Harvey Pitt and Karen Shapiro present a comprehensive review of the Securities and Exchange Commission's regulatory and enforcement activities during the past decade and discuss the use of ex post enforcement actions as a means of controlling the behavior of market participants. They note several dangers inherent in the use of enforcement actions to regulate behavior, such as the absence of sufficiently precise definitions of the prohibited activities and the lack of procedural safeguards associated with the formal rulemaking process. Because Pitt and Shapiro generally support comprehensive regulation of the financial markets, however, they stop short of raising a more fundamental concern-that the use of enforcement actions to define prohibited conduct short-circuits debate over whether the conduct should be regulated at all.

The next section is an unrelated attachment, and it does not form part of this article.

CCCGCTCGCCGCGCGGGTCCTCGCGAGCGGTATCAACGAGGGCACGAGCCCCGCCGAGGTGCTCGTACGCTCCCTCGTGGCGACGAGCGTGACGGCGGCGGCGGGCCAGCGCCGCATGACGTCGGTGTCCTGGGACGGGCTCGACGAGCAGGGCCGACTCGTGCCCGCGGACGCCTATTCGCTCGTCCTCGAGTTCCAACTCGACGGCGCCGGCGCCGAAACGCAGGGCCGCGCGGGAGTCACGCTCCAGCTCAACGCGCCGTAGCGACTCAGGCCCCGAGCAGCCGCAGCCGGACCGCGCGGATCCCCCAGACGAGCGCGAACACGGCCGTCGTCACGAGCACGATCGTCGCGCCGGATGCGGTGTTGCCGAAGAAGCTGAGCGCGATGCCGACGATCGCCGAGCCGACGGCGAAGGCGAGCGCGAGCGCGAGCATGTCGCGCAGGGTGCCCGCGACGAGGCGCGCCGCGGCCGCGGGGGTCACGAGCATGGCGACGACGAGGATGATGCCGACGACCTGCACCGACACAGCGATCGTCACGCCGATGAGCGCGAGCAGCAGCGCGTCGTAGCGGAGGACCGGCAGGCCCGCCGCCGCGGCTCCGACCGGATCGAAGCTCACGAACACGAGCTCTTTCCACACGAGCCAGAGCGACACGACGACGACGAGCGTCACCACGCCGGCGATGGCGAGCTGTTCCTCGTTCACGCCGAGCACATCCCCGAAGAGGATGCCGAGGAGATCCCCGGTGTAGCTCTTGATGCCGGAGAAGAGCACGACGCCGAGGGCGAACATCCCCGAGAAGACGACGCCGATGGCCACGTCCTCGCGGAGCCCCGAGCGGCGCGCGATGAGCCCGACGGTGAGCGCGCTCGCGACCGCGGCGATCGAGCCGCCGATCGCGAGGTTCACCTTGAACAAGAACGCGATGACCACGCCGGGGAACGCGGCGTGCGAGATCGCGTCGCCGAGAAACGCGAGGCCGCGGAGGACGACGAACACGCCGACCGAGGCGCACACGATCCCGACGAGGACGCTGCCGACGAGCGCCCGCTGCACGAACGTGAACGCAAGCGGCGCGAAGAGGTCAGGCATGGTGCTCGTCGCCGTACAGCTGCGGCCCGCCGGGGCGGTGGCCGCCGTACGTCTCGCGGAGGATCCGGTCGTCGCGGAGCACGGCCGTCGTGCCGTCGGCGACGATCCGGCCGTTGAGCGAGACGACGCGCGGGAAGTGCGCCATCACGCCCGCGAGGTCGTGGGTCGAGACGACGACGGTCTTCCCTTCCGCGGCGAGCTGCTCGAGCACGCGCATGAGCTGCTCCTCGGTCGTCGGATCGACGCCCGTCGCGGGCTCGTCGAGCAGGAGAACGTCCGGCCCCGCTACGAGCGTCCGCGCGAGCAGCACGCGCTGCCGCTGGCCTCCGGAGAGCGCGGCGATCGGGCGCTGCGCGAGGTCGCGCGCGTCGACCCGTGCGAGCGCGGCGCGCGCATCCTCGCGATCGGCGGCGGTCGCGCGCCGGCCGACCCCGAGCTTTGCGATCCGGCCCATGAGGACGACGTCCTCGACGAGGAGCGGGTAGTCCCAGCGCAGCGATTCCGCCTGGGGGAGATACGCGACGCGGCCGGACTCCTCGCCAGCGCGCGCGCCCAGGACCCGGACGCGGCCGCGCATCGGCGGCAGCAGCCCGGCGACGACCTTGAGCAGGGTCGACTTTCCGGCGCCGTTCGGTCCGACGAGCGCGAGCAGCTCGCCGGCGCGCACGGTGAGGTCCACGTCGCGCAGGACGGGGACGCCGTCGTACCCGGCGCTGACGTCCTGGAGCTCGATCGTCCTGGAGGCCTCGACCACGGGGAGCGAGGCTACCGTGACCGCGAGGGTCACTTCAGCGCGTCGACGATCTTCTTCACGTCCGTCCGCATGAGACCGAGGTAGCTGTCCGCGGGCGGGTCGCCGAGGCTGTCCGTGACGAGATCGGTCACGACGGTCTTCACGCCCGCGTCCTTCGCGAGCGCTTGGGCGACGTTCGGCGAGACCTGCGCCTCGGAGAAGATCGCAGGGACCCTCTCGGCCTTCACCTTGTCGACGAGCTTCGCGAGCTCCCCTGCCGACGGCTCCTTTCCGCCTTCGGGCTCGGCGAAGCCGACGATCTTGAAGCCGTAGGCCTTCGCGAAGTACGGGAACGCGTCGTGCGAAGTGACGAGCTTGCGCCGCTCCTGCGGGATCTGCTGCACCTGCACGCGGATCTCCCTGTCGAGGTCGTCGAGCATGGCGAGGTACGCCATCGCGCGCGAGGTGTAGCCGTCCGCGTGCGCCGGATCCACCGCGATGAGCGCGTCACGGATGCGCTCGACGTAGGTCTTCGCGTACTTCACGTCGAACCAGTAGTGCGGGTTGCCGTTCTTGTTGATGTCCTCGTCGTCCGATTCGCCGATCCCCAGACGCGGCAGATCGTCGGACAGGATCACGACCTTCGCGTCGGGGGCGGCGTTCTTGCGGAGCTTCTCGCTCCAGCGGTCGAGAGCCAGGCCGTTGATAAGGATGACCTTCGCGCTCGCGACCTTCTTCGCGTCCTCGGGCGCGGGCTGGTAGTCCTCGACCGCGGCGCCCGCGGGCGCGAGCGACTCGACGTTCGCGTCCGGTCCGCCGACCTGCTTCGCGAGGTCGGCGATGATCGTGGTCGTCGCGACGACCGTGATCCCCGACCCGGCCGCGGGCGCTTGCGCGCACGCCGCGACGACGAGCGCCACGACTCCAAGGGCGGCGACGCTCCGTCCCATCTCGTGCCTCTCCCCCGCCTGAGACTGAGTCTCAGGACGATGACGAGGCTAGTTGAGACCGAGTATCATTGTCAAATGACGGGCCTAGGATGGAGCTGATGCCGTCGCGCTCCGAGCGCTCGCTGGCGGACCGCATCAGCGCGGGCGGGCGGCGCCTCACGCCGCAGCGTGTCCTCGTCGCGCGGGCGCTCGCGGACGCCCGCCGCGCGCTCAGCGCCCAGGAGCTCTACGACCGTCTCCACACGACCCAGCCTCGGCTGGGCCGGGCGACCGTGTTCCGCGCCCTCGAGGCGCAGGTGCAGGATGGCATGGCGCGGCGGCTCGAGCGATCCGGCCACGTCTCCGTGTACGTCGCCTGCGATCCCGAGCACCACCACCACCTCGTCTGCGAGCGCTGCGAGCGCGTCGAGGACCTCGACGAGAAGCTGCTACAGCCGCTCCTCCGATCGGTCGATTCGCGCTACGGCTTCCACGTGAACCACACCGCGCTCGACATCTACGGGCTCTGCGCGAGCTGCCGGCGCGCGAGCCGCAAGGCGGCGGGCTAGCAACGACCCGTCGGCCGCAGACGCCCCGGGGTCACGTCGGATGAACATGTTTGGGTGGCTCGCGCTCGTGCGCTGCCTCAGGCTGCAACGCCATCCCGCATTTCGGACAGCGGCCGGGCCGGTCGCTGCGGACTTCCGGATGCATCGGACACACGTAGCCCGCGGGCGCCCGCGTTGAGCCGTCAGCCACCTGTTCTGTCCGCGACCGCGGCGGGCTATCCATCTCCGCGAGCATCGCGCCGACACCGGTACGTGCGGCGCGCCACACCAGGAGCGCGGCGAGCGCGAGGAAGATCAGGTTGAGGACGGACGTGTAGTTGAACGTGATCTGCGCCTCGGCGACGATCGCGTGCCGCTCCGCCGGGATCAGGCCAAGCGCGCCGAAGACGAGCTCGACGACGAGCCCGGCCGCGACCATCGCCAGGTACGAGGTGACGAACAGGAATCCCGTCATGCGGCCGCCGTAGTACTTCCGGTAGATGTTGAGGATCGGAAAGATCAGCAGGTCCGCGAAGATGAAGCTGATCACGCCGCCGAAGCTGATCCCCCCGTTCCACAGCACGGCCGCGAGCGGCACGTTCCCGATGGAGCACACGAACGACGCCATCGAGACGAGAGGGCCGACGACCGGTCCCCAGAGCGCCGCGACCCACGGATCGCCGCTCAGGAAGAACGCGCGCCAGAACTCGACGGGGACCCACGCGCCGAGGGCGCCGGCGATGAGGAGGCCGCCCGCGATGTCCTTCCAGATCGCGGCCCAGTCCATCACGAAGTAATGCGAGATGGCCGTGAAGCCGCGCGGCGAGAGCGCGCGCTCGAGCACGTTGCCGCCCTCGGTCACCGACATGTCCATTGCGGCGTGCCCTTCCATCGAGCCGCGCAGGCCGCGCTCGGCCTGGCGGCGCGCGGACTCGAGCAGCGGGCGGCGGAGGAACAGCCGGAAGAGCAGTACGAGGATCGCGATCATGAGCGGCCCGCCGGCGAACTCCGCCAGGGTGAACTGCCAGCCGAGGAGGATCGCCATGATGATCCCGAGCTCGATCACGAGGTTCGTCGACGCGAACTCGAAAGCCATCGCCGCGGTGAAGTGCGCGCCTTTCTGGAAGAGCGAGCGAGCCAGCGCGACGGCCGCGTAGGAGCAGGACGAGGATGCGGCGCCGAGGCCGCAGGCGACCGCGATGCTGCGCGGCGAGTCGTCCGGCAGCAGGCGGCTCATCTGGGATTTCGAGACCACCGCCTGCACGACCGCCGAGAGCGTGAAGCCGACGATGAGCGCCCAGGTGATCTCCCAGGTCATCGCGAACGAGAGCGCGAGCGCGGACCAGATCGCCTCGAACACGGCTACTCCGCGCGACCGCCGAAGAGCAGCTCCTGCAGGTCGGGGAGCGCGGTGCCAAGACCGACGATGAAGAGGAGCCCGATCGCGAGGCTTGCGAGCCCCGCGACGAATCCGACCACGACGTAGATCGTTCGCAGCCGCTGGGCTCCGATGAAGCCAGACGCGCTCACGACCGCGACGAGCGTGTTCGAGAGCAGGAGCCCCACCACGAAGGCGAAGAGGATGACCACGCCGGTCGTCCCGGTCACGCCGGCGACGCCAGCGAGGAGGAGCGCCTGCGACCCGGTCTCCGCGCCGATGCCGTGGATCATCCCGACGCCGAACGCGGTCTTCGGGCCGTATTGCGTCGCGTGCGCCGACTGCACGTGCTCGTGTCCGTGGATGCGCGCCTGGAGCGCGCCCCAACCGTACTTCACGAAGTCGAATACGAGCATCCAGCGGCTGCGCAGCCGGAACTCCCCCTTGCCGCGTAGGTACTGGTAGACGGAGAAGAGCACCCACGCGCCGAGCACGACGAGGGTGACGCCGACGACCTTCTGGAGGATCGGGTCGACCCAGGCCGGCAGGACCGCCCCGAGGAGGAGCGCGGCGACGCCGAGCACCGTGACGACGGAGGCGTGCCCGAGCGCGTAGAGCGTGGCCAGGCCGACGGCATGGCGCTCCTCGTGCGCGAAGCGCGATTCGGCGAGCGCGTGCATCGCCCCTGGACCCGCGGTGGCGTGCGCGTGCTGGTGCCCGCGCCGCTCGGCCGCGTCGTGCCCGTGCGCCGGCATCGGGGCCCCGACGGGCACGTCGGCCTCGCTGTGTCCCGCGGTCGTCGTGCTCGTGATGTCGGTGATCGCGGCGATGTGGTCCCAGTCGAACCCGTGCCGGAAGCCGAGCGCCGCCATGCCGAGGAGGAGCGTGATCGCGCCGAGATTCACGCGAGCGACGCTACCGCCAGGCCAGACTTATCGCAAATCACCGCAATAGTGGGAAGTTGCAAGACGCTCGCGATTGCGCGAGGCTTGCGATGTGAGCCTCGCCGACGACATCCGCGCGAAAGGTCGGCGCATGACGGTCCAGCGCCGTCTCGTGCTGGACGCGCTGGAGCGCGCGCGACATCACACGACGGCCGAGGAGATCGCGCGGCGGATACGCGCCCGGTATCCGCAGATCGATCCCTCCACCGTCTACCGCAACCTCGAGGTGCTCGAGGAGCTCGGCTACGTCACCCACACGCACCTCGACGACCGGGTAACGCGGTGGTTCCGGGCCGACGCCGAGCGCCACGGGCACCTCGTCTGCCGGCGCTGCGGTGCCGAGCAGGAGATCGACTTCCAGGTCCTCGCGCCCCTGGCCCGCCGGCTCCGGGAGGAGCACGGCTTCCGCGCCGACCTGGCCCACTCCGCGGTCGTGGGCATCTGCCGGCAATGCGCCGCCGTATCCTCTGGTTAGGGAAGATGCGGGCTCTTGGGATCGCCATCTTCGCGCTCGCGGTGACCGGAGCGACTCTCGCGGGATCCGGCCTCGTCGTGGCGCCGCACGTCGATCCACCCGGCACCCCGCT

Paul G. Mahoney,
Securities Regulation By Enforcement: An International Perspective,
Yale J. on Reg.
Available at: http://digitalcommons.law.yale.edu/yjreg/vol7/iss1/7